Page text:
World Library  
Flag as Inappropriate
Email this Article

Sacred travel

Article Id: WHEBN0011002619
Reproduction Date:

Title: Sacred travel  
Author: World Heritage Encyclopedia
Language: English
Subject: Tourism, Justice tourism, Business travel, Homestay, Bibliography of tourism
Publisher: World Heritage Encyclopedia

Sacred travel

Sacred travel, or metaphysical tourism, spiritualized travel, is a growing niche of the travel market. It attracts New Age believers and involves tours and travel to "spiritual hotspots" on the Earth.

Destinations are often ancient sites where there is a mystery concerning their origin or purpose, such as Machu Picchu in Peru, The Pyramids of Egypt, or Stonehenge in England. Some Christian sites such as the locations of the Black Madonnas and the Rosslyn Chapel in Scotland are also popular.

These travelers see the journey as more than just tourism and take the trips in order to heal themselves and the world. Part of this may involve rituals involving, (supposedly), leaving their bodies, possession by spirits (channelling), and recovery of past life memories.[1] The travel is considered by many scholars as transcendental, a life learning process or even a self-realization metaphor.[2][3][4]

See also


  1. ^ Todras-Whitehill, Ethan (2007-04-29). "Touring the Spirit World". The New York Times. Retrieved 2010-05-23. 
  2. ^ Rountree, Kathryn. "Goddess pilgrims as tourists: Inscribing the body through sacred travel". Retrieved 15 October 2008. 
  3. ^ Oberholtzer, Heidi. "Pilgrimage in literature of the Americas: Spiritualized travel and sacred place". Retrieved 15 October 2008. 
  4. ^

External links

  • , April 29, 2007)The New York Times"Touring the Spirit World" (
  • "Touring the Spirit World" extra anecdotes and photos from the writer
This article was sourced from Creative Commons Attribution-ShareAlike License; additional terms may apply. World Heritage Encyclopedia content is assembled from numerous content providers, Open Access Publishing, and in compliance with The Fair Access to Science and Technology Research Act (FASTR), Wikimedia Foundation, Inc., Public Library of Science, The Encyclopedia of Life, Open Book Publishers (OBP), PubMed, U.S. National Library of Medicine, National Center for Biotechnology Information, U.S. National Library of Medicine, National Institutes of Health (NIH), U.S. Department of Health & Human Services, and, which sources content from all federal, state, local, tribal, and territorial government publication portals (.gov, .mil, .edu). Funding for and content contributors is made possible from the U.S. Congress, E-Government Act of 2002.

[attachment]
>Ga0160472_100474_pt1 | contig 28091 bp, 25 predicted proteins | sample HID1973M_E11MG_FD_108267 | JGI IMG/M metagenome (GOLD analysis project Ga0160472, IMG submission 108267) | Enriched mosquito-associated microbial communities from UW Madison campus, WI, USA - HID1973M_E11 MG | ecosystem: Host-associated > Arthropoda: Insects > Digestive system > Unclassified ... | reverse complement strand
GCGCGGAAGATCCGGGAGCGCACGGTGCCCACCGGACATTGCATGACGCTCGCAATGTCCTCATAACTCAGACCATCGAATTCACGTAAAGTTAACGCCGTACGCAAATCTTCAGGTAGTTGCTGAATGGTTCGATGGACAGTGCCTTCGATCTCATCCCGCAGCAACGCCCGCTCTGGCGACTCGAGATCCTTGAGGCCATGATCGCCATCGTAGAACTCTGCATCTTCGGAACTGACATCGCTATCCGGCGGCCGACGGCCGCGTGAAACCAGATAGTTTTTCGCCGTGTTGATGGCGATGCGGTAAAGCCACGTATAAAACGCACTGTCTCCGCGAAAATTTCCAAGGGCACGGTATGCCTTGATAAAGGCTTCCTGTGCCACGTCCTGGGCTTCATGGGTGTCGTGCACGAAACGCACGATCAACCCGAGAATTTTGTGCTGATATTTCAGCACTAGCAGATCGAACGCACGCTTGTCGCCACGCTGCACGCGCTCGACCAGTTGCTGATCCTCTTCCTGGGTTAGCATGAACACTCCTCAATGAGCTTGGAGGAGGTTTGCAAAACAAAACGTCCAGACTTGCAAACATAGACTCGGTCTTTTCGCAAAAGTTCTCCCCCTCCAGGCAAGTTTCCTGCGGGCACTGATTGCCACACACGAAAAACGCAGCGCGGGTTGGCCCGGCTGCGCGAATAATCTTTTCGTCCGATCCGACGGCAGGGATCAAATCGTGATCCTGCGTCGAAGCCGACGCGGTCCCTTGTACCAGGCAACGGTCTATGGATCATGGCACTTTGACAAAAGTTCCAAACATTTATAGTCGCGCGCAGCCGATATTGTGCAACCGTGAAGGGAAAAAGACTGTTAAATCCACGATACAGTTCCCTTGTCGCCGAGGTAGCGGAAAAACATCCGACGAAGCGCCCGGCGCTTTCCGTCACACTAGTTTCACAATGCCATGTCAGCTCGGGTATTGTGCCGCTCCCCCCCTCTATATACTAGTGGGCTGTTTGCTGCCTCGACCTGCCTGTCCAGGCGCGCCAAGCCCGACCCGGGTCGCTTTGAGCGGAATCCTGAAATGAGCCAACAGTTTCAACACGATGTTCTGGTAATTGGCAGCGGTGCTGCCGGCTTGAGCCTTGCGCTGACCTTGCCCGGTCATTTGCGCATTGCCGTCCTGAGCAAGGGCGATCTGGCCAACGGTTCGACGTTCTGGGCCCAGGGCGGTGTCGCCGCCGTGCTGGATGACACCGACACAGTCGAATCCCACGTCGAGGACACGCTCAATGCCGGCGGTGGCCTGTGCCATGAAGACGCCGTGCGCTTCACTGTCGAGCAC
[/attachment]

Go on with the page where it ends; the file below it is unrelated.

Crowd sourced content that is contributed to World Heritage Encyclopedia is peer reviewed and edited by our editorial staff to ensure quality scholarly research articles.
By using this site, you agree to the Terms of Use and Privacy Policy. World Heritage Encyclopedia™ is a registered trademark of the World Public Library Association, a non-profit organization.

Copyright © World Library Foundation. All rights reserved. eBooks from Project Gutenberg are sponsored by the World Library Foundation,
a 501c(4) Member's Support Non-Profit Organization, and is NOT affiliated with any governmental agency or department.